Honestbee just raised $15 million for its on-demand grocery delivery service, but it has loftier aspirations. Head of marketing Shane Chiang says the Singapore-based company launched as a “social impact business” to give employment to people who can’t hold a regular job, such as stay-at-home parents, caregivers, and students. Honestbee’s part-time shoppers collect groceries from local stores for each customer’s shopping list and then hand the package to its logistics partners, who usually deliver orders about an hour after they are placed.
Its new funding, which counts as Honestbee’s Series A, was led by Formation 8, with participation from Pejman Mar Ventures, Gideon Yu, Owen T. Van Natta, and Steve Chen. The company launched in Singapore just two months ago and now has 100 staffers, is already tackling an ambitious expansion plan. It started operations in Hong Kong last week and plans to expand to six other countries, including Taiwan and Japan, over the next half-year.
The company’s market research found that in Singapore, people usually need four hours to complete their weekly grocery runs, while in Hong Kong it takes about two and a half hours. The chore is less time-consuming for car owners, but most people in Honestbee’s target markets rely on public transportation. Chiang says that in the future Honestbee plans to offer new services that will help users avoid other tedious chores (it already offers delivery from pet supply stores and other specialty retailers).
Honestbee’s shopper program isn’t just about altruism. Chiang says shoppers ensure that customers get the freshest meat and produce from store shelves. The company claims to pay its shoppers well. In Singapore, for example, shoppers can earn up to SGD $14 (about $10) an hour; Chiang says one employee currently makes about SGD $4,500 (about $3,200) gathering orders for Honestbee.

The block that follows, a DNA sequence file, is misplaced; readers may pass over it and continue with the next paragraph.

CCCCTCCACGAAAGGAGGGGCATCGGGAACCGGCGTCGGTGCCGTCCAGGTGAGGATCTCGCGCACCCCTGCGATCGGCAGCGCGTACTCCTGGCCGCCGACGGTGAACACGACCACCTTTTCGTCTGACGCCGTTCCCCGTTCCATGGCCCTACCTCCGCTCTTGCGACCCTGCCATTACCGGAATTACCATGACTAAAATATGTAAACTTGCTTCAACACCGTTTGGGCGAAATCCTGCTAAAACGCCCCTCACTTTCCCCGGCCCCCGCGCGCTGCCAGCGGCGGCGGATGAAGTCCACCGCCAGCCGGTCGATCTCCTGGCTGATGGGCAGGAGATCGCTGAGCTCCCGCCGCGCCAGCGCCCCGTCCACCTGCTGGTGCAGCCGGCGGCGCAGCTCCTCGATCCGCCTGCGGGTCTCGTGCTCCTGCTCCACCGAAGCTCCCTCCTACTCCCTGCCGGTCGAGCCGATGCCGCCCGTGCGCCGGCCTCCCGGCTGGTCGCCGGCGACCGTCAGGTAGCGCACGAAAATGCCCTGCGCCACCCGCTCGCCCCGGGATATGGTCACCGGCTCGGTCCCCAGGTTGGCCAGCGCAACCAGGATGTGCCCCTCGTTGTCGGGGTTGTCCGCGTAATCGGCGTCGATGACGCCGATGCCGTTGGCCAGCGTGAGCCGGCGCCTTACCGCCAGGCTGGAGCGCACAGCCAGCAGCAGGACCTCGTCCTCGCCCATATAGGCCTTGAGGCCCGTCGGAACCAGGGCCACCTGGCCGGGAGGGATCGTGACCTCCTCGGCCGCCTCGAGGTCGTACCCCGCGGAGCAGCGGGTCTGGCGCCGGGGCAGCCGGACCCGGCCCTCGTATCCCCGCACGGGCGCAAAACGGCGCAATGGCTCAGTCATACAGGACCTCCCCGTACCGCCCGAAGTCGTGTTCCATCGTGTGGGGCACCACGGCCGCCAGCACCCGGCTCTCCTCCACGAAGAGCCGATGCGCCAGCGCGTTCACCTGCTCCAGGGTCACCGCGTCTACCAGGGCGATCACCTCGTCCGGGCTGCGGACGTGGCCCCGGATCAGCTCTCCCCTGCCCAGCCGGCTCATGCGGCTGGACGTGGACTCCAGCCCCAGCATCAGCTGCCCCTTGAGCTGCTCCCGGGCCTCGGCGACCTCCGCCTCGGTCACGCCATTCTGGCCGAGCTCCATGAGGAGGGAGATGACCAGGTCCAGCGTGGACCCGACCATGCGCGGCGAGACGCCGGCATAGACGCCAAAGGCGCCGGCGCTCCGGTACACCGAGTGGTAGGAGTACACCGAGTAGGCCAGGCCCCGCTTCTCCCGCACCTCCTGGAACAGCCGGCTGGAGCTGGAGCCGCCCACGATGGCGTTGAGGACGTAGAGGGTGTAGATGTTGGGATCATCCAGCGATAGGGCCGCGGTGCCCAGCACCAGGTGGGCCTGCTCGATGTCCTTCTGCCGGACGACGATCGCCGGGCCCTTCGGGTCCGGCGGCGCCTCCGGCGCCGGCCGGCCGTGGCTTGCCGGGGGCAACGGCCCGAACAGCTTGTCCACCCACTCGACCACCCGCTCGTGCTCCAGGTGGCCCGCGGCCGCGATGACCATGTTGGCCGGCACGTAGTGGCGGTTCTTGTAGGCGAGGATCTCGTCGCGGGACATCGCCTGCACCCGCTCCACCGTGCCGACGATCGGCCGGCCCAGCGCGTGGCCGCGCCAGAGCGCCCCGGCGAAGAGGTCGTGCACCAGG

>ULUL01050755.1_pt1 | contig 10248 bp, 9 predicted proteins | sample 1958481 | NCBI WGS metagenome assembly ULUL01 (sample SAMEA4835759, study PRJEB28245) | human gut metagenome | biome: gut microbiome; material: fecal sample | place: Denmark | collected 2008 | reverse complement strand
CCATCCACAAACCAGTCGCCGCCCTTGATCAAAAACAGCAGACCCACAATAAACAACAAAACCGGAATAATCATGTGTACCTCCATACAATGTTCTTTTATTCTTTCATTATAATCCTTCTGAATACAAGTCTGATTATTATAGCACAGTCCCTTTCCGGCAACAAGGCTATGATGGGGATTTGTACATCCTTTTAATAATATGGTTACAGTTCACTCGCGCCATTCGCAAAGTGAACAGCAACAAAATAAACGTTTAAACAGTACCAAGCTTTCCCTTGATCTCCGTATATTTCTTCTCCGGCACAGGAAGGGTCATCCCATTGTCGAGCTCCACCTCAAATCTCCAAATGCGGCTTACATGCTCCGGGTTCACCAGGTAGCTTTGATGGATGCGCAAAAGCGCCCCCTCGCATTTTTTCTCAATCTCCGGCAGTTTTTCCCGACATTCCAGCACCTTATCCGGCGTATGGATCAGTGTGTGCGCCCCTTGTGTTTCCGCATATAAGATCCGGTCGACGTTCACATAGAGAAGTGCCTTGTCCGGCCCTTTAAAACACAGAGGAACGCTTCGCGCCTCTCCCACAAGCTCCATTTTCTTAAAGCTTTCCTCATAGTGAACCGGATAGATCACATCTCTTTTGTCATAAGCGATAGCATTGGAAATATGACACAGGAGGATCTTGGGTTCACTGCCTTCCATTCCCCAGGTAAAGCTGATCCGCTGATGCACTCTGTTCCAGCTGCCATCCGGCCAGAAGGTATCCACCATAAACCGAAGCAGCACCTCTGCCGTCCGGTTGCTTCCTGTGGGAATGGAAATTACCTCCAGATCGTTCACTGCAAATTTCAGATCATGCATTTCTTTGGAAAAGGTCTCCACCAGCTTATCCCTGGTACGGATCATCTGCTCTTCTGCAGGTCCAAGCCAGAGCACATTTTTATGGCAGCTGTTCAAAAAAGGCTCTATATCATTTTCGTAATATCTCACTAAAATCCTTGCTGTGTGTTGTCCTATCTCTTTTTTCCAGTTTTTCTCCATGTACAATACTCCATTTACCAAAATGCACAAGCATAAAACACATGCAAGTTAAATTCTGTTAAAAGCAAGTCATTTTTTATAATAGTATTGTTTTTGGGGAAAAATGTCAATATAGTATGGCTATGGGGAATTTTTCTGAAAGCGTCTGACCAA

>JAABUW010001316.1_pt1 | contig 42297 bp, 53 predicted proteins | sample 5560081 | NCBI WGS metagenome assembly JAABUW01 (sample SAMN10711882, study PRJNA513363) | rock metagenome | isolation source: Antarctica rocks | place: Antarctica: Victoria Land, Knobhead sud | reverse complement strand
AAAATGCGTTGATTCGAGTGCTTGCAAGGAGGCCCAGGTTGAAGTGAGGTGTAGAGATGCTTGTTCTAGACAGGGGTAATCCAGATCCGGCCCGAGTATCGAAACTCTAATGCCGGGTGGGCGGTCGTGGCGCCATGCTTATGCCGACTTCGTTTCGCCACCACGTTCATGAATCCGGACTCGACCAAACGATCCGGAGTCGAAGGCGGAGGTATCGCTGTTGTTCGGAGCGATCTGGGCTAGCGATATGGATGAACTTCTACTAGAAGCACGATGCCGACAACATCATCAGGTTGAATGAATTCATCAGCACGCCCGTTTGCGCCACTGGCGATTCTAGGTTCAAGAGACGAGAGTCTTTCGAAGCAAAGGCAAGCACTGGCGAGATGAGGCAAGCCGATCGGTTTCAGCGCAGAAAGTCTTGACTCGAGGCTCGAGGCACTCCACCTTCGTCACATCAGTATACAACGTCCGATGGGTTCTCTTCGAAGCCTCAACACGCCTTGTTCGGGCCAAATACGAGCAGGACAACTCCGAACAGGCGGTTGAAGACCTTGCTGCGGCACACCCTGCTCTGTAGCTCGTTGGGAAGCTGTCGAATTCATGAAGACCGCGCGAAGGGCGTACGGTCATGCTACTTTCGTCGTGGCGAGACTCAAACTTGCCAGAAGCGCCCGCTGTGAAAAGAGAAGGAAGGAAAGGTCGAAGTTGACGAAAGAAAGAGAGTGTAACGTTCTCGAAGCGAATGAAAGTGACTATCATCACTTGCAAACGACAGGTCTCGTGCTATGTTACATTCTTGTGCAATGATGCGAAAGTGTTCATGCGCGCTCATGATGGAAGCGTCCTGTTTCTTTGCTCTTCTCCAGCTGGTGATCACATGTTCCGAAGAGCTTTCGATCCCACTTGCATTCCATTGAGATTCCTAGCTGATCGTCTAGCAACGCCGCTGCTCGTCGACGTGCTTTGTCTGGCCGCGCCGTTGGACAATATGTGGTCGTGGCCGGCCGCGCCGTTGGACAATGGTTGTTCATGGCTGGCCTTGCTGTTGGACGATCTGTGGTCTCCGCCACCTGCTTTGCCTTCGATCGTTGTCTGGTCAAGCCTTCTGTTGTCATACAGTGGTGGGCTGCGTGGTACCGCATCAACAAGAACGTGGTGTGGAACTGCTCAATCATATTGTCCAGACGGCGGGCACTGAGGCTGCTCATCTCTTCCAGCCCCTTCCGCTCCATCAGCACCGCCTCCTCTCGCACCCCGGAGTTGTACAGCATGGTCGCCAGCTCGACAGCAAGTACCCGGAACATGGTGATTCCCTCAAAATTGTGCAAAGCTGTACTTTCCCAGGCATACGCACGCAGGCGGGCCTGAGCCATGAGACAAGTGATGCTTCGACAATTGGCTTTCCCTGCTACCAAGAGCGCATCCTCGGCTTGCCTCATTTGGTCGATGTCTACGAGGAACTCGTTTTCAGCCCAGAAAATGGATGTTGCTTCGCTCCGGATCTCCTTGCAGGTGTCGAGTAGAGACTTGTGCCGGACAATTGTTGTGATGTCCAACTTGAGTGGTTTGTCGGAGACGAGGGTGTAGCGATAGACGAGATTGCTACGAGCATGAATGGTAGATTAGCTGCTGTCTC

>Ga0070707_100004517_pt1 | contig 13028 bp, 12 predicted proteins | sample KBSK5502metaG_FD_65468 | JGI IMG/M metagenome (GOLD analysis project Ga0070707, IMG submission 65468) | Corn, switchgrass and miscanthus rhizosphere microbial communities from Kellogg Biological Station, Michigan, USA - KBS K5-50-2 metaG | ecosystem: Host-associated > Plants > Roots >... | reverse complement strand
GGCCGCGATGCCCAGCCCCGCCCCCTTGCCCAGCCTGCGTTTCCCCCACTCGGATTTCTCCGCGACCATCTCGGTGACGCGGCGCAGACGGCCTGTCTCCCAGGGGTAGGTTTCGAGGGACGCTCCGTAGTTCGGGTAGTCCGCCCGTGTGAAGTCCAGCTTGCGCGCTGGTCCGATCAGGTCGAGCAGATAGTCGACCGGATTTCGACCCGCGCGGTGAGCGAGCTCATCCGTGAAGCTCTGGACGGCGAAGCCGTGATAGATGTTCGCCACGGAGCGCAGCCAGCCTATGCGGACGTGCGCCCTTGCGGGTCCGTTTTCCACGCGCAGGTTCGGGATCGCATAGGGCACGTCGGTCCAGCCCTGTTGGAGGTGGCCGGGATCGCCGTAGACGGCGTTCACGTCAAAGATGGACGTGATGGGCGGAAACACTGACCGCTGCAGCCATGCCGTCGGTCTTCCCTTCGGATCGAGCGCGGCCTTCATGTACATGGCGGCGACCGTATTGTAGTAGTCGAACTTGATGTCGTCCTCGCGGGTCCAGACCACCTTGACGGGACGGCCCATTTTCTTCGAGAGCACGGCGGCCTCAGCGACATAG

Honestbee doesn’t charge a markup on in-store prices, but it does have delivery fees unless customers make a minimum order (the amount varies in each city). Instead, Honestbee monetizes by splitting revenue with retail partners. The company won’t disclose their cut, but Chiang says stores are willing to pay it because using Honestbee saves them the hassle and expense of setting up e-commerce operations to compete with businesses like RedMart, one of its main rivals in Singapore.
Grocery delivery companies usually follow one of two models. Some operate their own warehouses, while others, like Honestbee (and Instacart in the U.S.) partner with brick-and-mortar shops. Redmart, which runs its own warehouse and logistics system, has grown rapidly and scored $55 million in venture backing so far.
Chiang says Honestbee’s advantage is that it appeals to customers who want certain products from their favorite stores that RedMart might not carry, as well as lower minimum orders for delivery fees. The drawback is that working with retail partners gives Honestbee less control over inventory, which means customers might be frustrated by out-of-stock items, but it will make its international expansion plans easier to pull off.